To think that the NHS should know that people with epilesy can drown in the bath

(34 Posts)
everydayisabluesday Wed 26-Feb-14 11:23:29

Connor Sparrowhawk was just 18 when he drowned in the bath in a Southern Heath NHS Unit. They knew he had epilepsy, and they failed to monitor him.

The Report has unsurprising found his death was preventable. This simply should not have happened.

HadABadDay2014 Wed 26-Feb-14 21:14:52

www.epilepsysociety.org.uk/alarms-and-safety-aids

Pixel Wed 26-Feb-14 21:29:58

My sister was epileptic and Dad took the lock off the bathroom door just to make sure. She would have her bath alone (teenagers don't want people watching them) but our bathroom was downstairs in a tiny house and we could call regularly from the kitchen or living room to check she was ok. If we hadn't got an answer at least we could have gone straight into the bathroom without worrying about breaking down doors.

Funnily enough there is no lock on the bathroom door of the house we are currently renting (which is a blessing really as ds would lock himself in) and it was ages before I even noticed, whereas other people think it is unusual.

VelvetDuvet Wed 26-Feb-14 21:31:07

I once had a seizure in the bath when I was about 15. My mum had come by to knock & check but got no reply. The thing that bothered me most about it as a 15 year old was the fact her boyfriend got me out and I hated him. blush.

MrsDeVere Wed 26-Feb-14 22:02:49

Sparkles you have just reminded me!
We obviously spent a lot of time in hospital when DD had cancer. she started having siezures about a month into her treatment.
So the next time we were admitted I asked for some bed sides
After a bit of faffing about this nurse came back with one.
She asked what side I wanted it on and looked surprised when I said BOTH hmm

Spartak of course you are not all uncaring bastards! I have a great deal of regard for nurses and doctors. Unfortunately it is your less than with it/rude/uncaring colleagues who tend to stick in the mind.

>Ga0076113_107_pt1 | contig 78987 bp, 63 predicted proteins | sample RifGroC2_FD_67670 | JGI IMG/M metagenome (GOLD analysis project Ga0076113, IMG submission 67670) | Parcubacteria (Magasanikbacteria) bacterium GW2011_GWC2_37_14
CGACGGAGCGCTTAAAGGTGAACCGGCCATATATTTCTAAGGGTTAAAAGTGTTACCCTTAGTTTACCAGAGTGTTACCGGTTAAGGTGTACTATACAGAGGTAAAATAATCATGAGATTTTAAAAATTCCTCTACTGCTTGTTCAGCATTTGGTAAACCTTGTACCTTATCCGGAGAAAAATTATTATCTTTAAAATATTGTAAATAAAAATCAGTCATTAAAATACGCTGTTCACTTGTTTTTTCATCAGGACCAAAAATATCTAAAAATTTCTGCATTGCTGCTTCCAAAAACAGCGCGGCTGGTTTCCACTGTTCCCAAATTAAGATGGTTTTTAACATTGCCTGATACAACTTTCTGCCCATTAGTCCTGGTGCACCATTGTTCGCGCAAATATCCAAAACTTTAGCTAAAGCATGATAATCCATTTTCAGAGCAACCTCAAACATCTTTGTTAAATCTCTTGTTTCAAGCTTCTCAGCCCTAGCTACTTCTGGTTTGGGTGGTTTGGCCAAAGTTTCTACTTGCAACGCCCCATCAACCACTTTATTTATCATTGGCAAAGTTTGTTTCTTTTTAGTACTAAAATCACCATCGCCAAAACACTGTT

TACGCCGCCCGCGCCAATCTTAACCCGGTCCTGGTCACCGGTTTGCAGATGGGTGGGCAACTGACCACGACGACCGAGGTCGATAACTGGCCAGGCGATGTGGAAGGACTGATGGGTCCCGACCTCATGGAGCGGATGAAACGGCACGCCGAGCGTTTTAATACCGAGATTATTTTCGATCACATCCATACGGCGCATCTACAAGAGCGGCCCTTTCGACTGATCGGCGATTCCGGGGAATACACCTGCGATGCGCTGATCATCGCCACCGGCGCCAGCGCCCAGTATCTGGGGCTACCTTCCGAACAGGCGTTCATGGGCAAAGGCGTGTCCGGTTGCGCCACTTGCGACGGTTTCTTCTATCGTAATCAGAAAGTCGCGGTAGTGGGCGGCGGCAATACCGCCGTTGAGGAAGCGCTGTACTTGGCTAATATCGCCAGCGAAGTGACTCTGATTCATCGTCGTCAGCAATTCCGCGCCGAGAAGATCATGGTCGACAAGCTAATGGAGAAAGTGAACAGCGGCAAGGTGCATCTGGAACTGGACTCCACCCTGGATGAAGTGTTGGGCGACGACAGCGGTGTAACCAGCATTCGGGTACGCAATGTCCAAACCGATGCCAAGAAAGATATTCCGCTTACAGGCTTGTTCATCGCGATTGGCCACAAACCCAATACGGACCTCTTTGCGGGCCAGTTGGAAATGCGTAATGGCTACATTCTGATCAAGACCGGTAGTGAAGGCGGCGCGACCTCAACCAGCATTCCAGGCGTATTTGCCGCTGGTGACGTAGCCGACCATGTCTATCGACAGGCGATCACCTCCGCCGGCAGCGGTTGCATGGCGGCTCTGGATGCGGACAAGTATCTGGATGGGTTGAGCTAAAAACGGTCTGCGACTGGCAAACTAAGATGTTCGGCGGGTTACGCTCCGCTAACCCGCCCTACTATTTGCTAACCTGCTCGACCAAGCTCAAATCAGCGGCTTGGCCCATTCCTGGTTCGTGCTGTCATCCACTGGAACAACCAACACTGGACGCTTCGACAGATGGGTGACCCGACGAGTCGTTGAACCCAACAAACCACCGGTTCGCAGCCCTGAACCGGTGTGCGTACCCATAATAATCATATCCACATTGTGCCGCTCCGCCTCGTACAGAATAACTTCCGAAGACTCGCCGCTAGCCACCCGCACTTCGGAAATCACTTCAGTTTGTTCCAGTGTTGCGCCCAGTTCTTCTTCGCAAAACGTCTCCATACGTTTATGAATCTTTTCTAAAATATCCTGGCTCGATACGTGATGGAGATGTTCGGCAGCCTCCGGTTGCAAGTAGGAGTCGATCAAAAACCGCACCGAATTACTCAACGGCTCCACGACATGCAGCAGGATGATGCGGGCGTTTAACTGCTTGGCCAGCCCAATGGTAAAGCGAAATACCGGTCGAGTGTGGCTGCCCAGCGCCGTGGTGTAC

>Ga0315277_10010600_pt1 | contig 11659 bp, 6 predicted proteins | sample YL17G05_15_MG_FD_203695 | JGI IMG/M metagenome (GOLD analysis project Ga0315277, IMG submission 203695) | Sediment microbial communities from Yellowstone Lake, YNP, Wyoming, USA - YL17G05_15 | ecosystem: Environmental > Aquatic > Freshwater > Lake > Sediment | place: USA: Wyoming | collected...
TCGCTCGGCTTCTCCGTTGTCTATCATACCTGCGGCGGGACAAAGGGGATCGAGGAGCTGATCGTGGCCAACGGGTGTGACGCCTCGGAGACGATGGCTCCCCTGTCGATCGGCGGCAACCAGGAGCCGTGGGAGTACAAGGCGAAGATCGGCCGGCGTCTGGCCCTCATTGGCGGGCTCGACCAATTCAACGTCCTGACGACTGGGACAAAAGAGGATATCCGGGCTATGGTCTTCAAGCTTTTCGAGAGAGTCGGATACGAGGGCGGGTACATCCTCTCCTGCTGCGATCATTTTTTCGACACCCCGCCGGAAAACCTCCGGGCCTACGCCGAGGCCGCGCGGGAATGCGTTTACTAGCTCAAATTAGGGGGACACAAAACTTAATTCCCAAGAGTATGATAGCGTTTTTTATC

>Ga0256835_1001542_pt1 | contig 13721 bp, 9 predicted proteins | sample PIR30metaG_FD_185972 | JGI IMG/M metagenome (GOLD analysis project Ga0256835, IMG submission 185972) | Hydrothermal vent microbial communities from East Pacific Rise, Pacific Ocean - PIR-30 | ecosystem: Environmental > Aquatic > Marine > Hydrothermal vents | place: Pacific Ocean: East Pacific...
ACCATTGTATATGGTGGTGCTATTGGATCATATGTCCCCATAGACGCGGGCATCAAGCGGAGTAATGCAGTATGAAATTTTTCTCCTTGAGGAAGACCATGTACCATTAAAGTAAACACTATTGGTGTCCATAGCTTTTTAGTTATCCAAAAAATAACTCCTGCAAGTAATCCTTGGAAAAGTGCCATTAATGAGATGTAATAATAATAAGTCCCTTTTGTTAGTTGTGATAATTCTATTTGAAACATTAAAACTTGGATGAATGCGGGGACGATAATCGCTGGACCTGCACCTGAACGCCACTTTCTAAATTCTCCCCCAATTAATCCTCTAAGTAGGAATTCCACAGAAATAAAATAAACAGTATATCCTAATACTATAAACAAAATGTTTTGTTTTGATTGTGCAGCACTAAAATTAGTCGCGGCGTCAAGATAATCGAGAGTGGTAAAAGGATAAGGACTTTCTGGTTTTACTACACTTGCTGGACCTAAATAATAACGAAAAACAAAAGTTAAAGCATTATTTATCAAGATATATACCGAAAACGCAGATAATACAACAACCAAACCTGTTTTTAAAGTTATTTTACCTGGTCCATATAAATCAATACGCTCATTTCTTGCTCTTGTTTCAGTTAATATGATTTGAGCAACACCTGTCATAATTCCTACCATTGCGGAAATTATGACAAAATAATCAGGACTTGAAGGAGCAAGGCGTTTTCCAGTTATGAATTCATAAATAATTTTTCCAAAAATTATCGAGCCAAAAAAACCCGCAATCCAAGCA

10 years on I can still remember the ones who were horrible to me or DD. Every inch of them.

emptychair Wed 26-Feb-14 22:09:35

That's so, so sad. My friend's mum had epilepsy and drowned in her bath when my friend was 15. Such a tragedy and common sense that this poor boy should have been cared for/monitored better.

Dogsmom Wed 26-Feb-14 22:34:29

I lost a friend of mine in the same way when he was in his early 20's, a known epileptic who had a fit and drowned in the bath whilst in hospital.
Awful tragedy.

Latara Wed 26-Feb-14 22:43:03

Hmm, I have epilepsy and I go in the bath, don't really think about it tbh. My epilepsy is fairly (not 100%) well controlled.

My sister doesn't like me going swimming alone when I'm on holiday with her but I don't like being restricted really; I can understand her worrying because the flickering sunlight causes fits.

Latara Wed 26-Feb-14 22:53:32

I'm actually a nurse too so obviously I know to be careful with patients who have epilepsy, if it's not well controlled they have cotsides and an observation bed, also we have showers in our ward not baths anyway. Also I make sure they get meds strictly on time, not something I always bother with for myself but I know I should.

To be fair I'm a lot more careful with my patients than I ever am with myself. When you have epilepsy you can get blasé about it like with many conditions and I probably am a bit too laid back. But with patients I treat them like I would want my family treated.

sparklesandbling Thu 27-Feb-14 10:45:34

Stanley yes DD got blue badge as she gets HR mobility on DLA due to her epilepsy and other associated issues.

Does your DD get HR mobility in their DLA? If not then some councils will give blue badge if epilepsy causes issues with walking which it would as unless seizures controlled u never know when one is going to happen.

The epilepsy nurse just doesn't have a clue and when DD got the badge I felt like sending a little thank you for her kind help (NOT!)

Sorry to hear that Hemlock, sad tragic loss of a life.

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